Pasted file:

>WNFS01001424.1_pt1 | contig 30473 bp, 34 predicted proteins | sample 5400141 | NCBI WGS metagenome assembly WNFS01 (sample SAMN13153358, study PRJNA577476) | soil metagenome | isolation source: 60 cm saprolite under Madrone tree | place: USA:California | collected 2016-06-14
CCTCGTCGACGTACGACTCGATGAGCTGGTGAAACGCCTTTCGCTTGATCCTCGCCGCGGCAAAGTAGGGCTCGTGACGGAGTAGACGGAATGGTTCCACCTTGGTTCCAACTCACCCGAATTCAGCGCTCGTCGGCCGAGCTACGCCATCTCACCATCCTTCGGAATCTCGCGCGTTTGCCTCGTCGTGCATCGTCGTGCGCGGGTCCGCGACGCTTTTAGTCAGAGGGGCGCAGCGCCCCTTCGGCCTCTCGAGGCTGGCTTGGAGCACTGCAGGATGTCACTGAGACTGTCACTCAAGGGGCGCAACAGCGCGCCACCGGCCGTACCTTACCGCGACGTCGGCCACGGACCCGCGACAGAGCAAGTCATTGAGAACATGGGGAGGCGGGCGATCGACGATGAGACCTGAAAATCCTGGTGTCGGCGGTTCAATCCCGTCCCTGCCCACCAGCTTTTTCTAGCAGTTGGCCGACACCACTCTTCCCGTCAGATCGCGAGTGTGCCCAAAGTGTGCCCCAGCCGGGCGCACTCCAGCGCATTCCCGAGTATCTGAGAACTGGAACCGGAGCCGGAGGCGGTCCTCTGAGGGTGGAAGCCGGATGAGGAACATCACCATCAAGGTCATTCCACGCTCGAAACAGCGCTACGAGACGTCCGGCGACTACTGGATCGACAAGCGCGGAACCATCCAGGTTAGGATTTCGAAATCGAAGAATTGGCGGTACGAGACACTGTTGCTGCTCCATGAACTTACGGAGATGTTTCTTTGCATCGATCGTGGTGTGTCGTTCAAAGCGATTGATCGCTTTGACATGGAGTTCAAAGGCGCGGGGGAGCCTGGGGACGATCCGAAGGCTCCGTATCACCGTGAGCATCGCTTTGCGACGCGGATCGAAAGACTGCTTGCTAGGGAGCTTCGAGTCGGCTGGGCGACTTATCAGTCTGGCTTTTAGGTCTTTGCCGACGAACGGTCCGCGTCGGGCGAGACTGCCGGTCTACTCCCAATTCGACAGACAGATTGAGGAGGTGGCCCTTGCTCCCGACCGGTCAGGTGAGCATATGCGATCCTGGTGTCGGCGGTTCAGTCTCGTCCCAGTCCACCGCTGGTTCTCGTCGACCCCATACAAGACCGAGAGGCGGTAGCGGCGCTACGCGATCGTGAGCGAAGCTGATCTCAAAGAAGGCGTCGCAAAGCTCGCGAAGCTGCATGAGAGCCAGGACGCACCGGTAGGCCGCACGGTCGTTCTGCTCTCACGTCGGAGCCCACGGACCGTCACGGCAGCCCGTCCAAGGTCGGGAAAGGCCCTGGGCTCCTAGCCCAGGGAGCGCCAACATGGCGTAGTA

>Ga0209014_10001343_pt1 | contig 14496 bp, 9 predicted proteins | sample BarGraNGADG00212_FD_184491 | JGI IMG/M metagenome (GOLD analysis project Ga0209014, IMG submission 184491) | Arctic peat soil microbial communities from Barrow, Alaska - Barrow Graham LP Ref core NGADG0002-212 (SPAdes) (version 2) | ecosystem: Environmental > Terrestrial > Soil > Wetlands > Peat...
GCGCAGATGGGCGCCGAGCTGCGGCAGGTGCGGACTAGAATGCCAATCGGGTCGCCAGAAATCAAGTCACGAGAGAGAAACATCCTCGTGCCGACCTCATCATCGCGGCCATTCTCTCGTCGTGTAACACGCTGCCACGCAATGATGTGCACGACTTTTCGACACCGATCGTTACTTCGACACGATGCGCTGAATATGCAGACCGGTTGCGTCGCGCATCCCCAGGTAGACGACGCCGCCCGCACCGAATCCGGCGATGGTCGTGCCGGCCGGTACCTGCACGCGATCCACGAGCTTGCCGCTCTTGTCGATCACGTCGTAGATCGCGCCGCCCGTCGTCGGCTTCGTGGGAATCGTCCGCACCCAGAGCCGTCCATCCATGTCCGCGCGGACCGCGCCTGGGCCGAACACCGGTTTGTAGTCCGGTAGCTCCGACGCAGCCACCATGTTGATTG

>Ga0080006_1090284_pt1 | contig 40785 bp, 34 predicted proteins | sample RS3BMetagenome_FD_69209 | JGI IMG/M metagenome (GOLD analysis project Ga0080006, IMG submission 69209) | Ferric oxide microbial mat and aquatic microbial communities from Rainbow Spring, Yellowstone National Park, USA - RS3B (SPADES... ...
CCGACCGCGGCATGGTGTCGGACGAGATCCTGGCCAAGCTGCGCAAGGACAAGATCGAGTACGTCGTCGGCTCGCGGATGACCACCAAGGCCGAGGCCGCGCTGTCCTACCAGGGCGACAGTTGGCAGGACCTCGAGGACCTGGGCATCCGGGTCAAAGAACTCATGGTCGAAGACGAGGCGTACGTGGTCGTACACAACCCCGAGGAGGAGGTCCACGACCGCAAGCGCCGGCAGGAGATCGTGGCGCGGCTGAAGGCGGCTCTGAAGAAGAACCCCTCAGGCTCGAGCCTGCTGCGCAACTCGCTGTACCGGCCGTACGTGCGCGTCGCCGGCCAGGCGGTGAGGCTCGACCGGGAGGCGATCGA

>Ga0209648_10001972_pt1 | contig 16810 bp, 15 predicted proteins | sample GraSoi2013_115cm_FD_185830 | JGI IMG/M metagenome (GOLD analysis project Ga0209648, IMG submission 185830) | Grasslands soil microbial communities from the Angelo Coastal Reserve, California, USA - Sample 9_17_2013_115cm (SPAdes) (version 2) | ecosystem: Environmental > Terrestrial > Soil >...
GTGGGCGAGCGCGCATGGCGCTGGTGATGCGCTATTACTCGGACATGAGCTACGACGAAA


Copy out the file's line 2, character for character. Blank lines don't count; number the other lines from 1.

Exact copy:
CCTCGTCGACGTACGACTCGATGAGCTGGTGAAACGCCTTTCGCTTGATCCTCGCCGCGGCAAAGTAGGGCTCGTGACGGAGTAGACGGAATGGTTCCACCTTGGTTCCAACTCACCCGAATTCAGCGCTCGTCGGCCGAGCTACGCCATCTCACCATCCTTCGGAATCTCGCGCGTTTGCCTCGTCGTGCATCGTCGTGCGCGGGTCCGCGACGCTTTTAGTCAGAGGGGCGCAGCGCCCCTTCGGCCTCTCGAGGCTGGCTTGGAGCACTGCAGGATGTCACTGAGACTGTCACTCAAGGGGCGCAACAGCGCGCCACCGGCCGTACCTTACCGCGACGTCGGCCACGGACCCGCGACAGAGCAAGTCATTGAGAACATGGGGAGGCGGGCGATCGACGATGAGACCTGAAAATCCTGGTGTCGGCGGTTCAATCCCGTCCCTGCCCACCAGCTTTTTCTAGCAGTTGGCCGACACCACTCTTCCCGTCAGATCGCGAGTGTGCCCAAAGTGTGCCCCAGCCGGGCGCACTCCAGCGCATTCCCGAGTATCTGAGAACTGGAACCGGAGCCGGAGGCGGTCCTCTGAGGGTGGAAGCCGGATGAGGAACATCACCATCAAGGTCATTCCACGCTCGAAACAGCGCTACGAGACGTCCGGCGACTACTGGATCGACAAGCGCGGAACCATCCAGGTTAGGATTTCGAAATCGAAGAATTGGCGGTACGAGACACTGTTGCTGCTCCATGAACTTACGGAGATGTTTCTTTGCATCGATCGTGGTGTGTCGTTCAAAGCGATTGATCGCTTTGACATGGAGTTCAAAGGCGCGGGGGAGCCTGGGGACGATCCGAAGGCTCCGTATCACCGTGAGCATCGCTTTGCGACGCGGATCGAAAGACTGCTTGCTAGGGAGCTTCGAGTCGGCTGGGCGACTTATCAGTCTGGCTTTTAGGTCTTTGCCGACGAACGGTCCGCGTCGGGCGAGACTGCCGGTCTACTCCCAATTCGACAGACAGATTGAGGAGGTGGCCCTTGCTCCCGACCGGTCAGGTGAGCATATGCGATCCTGGTGTCGGCGGTTCAGTCTCGTCCCAGTCCACCGCTGGTTCTCGTCGACCCCATACAAGACCGAGAGGCGGTAGCGGCGCTACGCGATCGTGAGCGAAGCTGATCTCAAAGAAGGCGTCGCAAAGCTCGCGAAGCTGCATGAGAGCCAGGACGCACCGGTAGGCCGCACGGTCGTTCTGCTCTCACGTCGGAGCCCACGGACCGTCACGGCAGCCCGTCCAAGGTCGGGAAAGGCCCTGGGCTCCTAGCCCAGGGAGCGCCAACATGGCGTAGTA